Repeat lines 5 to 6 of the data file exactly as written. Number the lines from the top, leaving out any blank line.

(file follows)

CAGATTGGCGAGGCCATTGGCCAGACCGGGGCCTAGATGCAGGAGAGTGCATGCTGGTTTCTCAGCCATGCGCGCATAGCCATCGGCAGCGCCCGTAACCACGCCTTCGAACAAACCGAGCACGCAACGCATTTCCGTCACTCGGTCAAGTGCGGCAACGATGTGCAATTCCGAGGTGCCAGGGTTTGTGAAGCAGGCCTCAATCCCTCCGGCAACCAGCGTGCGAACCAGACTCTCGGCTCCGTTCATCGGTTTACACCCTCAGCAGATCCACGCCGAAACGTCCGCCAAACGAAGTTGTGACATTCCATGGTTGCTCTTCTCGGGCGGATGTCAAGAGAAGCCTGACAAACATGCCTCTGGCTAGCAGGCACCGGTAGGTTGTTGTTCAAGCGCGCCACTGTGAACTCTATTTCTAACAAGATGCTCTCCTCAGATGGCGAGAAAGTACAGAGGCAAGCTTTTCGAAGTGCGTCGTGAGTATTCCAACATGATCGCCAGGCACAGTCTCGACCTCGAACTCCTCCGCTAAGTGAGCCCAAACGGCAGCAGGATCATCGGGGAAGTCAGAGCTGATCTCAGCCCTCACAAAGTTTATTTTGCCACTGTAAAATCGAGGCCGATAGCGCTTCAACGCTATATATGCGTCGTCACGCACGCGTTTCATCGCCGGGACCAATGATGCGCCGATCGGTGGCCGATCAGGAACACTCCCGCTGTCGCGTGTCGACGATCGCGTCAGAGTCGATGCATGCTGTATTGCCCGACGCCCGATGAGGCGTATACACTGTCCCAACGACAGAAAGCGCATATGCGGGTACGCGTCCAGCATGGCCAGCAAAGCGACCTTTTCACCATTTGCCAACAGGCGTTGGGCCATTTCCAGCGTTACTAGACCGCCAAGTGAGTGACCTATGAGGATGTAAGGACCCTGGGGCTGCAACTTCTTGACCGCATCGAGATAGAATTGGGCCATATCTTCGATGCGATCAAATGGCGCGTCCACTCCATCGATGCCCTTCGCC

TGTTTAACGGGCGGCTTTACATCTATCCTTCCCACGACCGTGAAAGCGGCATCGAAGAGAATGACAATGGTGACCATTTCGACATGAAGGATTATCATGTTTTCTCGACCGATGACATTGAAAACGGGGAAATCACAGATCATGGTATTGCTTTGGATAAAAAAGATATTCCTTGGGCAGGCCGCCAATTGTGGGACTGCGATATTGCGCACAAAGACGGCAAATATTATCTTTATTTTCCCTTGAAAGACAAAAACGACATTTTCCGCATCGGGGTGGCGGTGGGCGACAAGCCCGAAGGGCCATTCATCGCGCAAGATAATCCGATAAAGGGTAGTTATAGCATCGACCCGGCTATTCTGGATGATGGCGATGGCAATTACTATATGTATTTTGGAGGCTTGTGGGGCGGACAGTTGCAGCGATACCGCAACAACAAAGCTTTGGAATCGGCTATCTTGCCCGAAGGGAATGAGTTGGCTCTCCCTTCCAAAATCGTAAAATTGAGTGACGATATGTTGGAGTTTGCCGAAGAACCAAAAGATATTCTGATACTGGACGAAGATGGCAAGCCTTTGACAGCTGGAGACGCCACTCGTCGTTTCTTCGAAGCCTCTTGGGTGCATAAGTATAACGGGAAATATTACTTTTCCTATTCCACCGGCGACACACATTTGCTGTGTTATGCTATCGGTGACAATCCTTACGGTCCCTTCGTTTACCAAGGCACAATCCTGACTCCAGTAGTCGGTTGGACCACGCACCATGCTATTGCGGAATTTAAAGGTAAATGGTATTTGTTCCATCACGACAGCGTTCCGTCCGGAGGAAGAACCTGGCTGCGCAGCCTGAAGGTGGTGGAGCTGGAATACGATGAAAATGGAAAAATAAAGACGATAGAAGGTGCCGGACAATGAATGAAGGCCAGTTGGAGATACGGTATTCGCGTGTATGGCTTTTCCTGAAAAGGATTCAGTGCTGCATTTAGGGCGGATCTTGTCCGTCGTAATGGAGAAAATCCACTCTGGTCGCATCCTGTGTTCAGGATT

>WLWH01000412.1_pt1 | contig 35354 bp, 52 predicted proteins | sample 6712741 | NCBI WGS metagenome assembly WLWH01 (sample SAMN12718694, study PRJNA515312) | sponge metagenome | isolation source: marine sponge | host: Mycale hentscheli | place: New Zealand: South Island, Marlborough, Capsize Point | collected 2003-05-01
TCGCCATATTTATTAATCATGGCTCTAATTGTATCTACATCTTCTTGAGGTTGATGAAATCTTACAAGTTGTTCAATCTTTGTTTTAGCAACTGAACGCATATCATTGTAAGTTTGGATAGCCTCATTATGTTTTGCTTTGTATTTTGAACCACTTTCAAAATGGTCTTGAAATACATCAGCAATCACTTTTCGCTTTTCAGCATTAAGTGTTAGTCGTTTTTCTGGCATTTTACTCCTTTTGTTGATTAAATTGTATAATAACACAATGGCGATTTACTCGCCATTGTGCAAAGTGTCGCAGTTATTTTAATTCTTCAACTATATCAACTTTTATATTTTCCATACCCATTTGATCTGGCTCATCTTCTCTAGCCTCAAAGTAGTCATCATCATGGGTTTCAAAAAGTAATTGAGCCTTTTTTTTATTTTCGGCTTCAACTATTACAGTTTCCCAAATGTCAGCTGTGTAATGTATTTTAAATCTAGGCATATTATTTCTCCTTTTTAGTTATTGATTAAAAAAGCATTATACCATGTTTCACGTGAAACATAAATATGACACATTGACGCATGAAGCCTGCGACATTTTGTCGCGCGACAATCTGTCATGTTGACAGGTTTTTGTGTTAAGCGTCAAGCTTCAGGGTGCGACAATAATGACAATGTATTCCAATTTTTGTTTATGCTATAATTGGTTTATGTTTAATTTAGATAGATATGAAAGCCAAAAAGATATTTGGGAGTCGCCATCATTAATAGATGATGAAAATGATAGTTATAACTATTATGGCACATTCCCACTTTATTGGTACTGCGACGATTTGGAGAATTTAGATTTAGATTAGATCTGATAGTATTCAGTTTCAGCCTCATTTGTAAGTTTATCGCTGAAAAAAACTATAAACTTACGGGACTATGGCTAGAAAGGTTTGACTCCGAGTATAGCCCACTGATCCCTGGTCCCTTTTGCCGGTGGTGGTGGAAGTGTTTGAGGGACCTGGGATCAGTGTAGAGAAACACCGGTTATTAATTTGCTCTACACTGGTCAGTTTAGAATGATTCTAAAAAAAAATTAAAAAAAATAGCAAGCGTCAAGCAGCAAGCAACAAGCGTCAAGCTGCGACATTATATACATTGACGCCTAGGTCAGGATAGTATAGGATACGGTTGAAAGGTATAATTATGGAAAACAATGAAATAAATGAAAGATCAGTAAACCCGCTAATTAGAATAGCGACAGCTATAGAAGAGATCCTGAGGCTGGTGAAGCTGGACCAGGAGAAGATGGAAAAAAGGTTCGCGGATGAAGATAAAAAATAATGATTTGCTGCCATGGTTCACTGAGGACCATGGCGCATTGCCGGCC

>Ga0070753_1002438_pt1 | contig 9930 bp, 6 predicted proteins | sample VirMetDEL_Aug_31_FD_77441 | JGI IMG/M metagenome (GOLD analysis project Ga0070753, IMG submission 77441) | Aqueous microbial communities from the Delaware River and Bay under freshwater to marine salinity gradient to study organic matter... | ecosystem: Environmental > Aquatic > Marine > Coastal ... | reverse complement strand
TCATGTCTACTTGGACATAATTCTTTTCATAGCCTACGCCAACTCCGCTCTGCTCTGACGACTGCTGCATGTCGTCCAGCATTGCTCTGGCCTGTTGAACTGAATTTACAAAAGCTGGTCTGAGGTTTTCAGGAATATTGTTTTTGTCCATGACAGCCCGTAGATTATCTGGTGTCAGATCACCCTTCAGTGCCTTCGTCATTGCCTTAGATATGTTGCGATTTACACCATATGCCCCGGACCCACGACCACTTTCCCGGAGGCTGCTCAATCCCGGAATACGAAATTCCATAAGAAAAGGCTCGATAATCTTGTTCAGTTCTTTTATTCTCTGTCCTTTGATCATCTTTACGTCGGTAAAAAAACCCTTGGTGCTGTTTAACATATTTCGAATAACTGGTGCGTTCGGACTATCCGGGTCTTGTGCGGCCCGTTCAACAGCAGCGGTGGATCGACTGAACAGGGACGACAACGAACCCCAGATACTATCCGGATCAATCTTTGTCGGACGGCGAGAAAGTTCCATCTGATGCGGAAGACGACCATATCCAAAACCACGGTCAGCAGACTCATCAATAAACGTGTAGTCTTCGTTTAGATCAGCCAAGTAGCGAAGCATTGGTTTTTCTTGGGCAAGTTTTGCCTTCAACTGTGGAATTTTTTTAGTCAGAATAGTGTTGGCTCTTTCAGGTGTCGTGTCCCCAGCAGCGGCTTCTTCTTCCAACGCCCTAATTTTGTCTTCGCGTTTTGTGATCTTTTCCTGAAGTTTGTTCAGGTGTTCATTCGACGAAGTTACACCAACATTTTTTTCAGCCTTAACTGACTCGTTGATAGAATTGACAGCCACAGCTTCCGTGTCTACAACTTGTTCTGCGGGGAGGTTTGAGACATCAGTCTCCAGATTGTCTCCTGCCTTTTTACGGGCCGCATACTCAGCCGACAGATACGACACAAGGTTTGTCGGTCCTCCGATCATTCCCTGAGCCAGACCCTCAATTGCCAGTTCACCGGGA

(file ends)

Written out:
>Ga0070753_1002438_pt1 | contig 9930 bp, 6 predicted proteins | sample VirMetDEL_Aug_31_FD_77441 | JGI IMG/M metagenome (GOLD analysis project Ga0070753, IMG submission 77441) | Aqueous microbial communities from the Delaware River and Bay under freshwater to marine salinity gradient to study organic matter... | ecosystem: Environmental > Aquatic > Marine > Coastal ... | reverse complement strand
TCATGTCTACTTGGACATAATTCTTTTCATAGCCTACGCCAACTCCGCTCTGCTCTGACGACTGCTGCATGTCGTCCAGCATTGCTCTGGCCTGTTGAACTGAATTTACAAAAGCTGGTCTGAGGTTTTCAGGAATATTGTTTTTGTCCATGACAGCCCGTAGATTATCTGGTGTCAGATCACCCTTCAGTGCCTTCGTCATTGCCTTAGATATGTTGCGATTTACACCATATGCCCCGGACCCACGACCACTTTCCCGGAGGCTGCTCAATCCCGGAATACGAAATTCCATAAGAAAAGGCTCGATAATCTTGTTCAGTTCTTTTATTCTCTGTCCTTTGATCATCTTTACGTCGGTAAAAAAACCCTTGGTGCTGTTTAACATATTTCGAATAACTGGTGCGTTCGGACTATCCGGGTCTTGTGCGGCCCGTTCAACAGCAGCGGTGGATCGACTGAACAGGGACGACAACGAACCCCAGATACTATCCGGATCAATCTTTGTCGGACGGCGAGAAAGTTCCATCTGATGCGGAAGACGACCATATCCAAAACCACGGTCAGCAGACTCATCAATAAACGTGTAGTCTTCGTTTAGATCAGCCAAGTAGCGAAGCATTGGTTTTTCTTGGGCAAGTTTTGCCTTCAACTGTGGAATTTTTTTAGTCAGAATAGTGTTGGCTCTTTCAGGTGTCGTGTCCCCAGCAGCGGCTTCTTCTTCCAACGCCCTAATTTTGTCTTCGCGTTTTGTGATCTTTTCCTGAAGTTTGTTCAGGTGTTCATTCGACGAAGTTACACCAACATTTTTTTCAGCCTTAACTGACTCGTTGATAGAATTGACAGCCACAGCTTCCGTGTCTACAACTTGTTCTGCGGGGAGGTTTGAGACATCAGTCTCCAGATTGTCTCCTGCCTTTTTACGGGCCGCATACTCAGCCGACAGATACGACACAAGGTTTGTCGGTCCTCCGATCATTCCCTGAGCCAGACCCTCAATTGCCAGTTCACCGGGA